Ever wonder what happens to all of the pumpkins there were picked for Halloween but don’t sell? Do the local produce stands just let them rot away? Are they cut open for the seeds? Or are they launched from giant 60-foot cannon that send them whizzing 2,000-feet through the air?
Those who attended Punkin Chunkin last weekend known that watching the pumpkins soar through the sky is the most exciting option.
Many folks who live on the Eastern Shore turn giddy just thinking about the weekend after Halloween. The yearly pumpkin-launching event known as Punkin Chunkin draws dozens of pumpkin-hurling teams to backwoods and farmlands of Delaware. The teams competed last weekend to see who had created the ultimate pumpkin throwing machine.
Hurricane Sandy’s recent visit to our shorelines dropped roughly 8.5 inches of rain on Bridgeville, DE – the town in which Punkin Chunkin takes place – over a four day period. Adjacent areas received up to 11 inches to rain. Standing water, murky puddles, and mud bogs had formed in the fields that are used for parking at the event.
John Huber, the President of the Punkin Chunkin Association, cleared rumors of a cancelled pumpkin throwing event last Thursday afternoon,
“The 2012 Punkin Chunkin event is not canceled! Friday has turned into a set up day for the event to recover from Sandy, but Saturday and Sunday are still planned to go on without delay.”
The event typically lasts all day Friday, Saturday, and Sunday. This year, the event was shortened to just two days.
None of the weather-related delays took attention away from the 100+ lineup of teams that competed. 14 states were represented this year.
There were several different classes for chunkers to enter. Machine classes included centrifugal, catapult, trebuchet, air cannon, and human powered torsion. There were adult, female, and youth categories.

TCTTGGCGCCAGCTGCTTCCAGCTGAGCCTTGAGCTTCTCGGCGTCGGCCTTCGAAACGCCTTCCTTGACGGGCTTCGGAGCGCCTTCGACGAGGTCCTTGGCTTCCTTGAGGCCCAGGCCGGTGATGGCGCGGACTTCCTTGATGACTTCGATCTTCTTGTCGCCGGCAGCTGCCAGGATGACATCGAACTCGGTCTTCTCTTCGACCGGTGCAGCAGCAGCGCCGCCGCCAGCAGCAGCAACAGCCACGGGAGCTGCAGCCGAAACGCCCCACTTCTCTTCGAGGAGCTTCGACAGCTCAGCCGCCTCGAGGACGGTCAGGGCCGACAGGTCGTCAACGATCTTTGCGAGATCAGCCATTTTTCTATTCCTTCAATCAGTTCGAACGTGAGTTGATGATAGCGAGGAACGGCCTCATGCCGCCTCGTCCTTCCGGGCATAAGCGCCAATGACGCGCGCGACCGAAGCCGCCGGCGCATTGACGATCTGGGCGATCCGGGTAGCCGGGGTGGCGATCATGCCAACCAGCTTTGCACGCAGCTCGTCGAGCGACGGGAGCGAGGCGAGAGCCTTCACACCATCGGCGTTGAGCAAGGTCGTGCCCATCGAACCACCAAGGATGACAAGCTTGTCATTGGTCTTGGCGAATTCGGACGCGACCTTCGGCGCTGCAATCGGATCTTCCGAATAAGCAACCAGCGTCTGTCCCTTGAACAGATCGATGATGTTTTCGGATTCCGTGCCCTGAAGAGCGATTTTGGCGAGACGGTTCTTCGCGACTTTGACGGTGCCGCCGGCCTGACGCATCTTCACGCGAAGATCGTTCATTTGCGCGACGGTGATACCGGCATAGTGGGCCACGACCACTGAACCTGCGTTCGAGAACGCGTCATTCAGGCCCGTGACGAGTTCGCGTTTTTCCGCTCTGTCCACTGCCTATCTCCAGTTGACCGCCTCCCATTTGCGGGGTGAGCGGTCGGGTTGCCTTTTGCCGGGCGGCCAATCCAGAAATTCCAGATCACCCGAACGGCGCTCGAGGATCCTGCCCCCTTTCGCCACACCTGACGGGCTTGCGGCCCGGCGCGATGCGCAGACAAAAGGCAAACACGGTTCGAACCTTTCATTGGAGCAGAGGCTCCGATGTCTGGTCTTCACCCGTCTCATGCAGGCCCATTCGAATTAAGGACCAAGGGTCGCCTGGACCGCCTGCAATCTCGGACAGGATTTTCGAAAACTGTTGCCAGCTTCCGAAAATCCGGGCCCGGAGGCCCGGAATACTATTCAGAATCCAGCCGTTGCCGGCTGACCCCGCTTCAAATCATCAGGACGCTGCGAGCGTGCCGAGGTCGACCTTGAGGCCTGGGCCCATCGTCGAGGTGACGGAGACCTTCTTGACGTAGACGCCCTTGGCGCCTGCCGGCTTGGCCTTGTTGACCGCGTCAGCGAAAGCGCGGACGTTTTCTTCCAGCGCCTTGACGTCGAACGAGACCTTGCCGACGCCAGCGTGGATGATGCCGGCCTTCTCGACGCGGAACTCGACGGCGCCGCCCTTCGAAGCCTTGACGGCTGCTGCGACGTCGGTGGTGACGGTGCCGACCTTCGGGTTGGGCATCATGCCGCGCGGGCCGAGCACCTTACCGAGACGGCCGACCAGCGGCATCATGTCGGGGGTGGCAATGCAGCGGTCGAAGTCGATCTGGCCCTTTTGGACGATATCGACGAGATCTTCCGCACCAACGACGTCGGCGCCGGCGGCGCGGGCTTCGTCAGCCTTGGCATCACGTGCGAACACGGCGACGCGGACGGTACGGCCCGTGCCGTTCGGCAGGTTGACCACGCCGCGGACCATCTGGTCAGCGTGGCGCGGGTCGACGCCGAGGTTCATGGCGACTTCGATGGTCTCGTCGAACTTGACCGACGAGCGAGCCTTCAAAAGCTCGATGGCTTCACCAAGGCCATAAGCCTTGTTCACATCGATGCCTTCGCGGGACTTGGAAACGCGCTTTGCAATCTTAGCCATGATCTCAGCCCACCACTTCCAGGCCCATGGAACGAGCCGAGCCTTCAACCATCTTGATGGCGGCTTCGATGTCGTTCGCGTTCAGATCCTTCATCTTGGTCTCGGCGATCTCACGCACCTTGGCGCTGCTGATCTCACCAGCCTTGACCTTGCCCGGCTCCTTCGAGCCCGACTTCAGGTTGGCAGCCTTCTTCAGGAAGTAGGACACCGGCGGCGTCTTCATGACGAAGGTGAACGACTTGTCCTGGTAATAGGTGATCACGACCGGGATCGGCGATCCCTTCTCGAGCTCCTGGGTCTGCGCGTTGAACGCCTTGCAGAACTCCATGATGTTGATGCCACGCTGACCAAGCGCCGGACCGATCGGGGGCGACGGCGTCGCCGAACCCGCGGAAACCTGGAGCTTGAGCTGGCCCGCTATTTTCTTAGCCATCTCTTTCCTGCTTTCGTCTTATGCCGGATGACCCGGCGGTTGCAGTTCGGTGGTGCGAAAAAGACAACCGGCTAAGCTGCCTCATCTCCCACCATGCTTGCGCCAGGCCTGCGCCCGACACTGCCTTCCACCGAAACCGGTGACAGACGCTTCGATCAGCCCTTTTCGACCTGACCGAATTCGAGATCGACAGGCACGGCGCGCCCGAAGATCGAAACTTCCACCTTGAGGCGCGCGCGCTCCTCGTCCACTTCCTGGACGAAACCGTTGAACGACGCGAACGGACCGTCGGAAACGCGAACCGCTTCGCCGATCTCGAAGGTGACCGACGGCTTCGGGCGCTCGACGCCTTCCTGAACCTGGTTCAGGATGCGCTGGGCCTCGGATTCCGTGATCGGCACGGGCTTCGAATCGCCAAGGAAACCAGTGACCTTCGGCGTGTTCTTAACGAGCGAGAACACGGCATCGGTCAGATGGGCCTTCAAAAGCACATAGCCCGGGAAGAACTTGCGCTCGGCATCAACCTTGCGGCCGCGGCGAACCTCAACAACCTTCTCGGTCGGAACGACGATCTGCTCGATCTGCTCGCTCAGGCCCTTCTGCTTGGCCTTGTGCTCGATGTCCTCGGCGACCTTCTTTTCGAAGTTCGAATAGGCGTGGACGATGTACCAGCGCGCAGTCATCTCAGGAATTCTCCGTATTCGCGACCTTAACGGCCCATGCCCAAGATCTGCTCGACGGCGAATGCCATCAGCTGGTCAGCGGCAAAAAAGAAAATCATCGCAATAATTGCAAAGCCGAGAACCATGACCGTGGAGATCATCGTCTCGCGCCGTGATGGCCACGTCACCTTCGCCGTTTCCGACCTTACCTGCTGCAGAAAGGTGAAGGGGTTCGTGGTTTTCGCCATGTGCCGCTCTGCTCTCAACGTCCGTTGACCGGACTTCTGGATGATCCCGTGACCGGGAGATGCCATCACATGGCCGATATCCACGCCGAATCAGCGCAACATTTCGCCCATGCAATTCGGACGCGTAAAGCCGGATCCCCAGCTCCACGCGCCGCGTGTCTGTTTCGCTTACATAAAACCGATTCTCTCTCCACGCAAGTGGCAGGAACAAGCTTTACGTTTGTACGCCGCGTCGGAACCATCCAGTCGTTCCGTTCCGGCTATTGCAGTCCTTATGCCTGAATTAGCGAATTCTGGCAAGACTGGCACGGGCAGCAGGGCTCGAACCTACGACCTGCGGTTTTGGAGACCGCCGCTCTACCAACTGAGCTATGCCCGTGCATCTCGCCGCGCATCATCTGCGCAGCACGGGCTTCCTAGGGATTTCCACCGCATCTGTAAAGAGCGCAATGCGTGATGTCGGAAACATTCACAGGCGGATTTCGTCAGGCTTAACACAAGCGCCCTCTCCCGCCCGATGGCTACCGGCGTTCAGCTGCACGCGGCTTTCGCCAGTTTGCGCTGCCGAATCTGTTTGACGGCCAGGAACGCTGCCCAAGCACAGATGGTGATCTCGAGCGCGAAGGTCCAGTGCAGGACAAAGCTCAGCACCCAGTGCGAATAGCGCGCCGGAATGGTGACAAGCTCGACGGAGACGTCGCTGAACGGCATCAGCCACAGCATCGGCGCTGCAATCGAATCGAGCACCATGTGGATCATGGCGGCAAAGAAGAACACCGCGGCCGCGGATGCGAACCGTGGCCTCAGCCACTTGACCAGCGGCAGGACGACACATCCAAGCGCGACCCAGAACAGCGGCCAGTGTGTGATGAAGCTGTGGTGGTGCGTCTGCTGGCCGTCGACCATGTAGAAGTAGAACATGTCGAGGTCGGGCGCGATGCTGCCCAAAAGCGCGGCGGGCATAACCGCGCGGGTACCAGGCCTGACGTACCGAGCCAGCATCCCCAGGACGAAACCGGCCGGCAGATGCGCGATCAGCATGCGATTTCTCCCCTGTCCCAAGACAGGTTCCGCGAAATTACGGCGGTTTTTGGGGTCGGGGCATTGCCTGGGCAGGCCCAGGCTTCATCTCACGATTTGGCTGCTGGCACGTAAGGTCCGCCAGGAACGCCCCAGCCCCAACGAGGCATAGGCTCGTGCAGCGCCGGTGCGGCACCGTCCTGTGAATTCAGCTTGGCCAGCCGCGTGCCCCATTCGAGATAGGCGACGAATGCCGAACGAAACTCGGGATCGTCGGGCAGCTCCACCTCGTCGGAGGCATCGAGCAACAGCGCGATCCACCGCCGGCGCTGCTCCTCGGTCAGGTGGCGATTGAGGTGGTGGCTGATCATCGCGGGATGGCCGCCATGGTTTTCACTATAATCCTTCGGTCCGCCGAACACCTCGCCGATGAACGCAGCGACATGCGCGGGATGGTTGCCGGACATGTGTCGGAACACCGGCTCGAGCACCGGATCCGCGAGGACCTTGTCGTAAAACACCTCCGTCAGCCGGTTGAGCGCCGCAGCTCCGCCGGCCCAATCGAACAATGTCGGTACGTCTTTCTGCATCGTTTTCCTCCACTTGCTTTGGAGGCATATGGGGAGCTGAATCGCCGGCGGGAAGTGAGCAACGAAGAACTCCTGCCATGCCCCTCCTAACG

Last year, it was estimated that nearly 20,000 people showed up to see the machinists launch pumpkins out of the wacky devises. Thousands of visitors from Delaware, Maryland and surrounding states traveled to Bridgeville last weekend, many whom had attended the event in years past and didn’t let mud defer their fun and entertainment.
“The crowds were good and everyone seemed to be making the best of it and having a good time,” said Punkin Chunkin Association’s intern, Ashley.
Each machine competing made three attempts to fire during one measured competition on both Saturday and Sunday. After each machine had fired competitively, the range was opened for ‘free fires’. Event spectators enjoyed watching the crews have fun with the pumpkin throwing gadgets during the free rounds.
“2,123-feet today. We ended up winning! We are Punkin Chunkin champions!” announced Team Urban Siege on Sunday afternoon. Urban Siege competed in the trebuchet pumpkin launching division.
If you didn’t make it to the 2012 event, don’t worry. Pumpkin Chunkin will be broadcast on Thanksgiving Day on the Discovery Channel or Science Channel. The simulcast is planned to air on Thursday, November 22nd at 8 pm.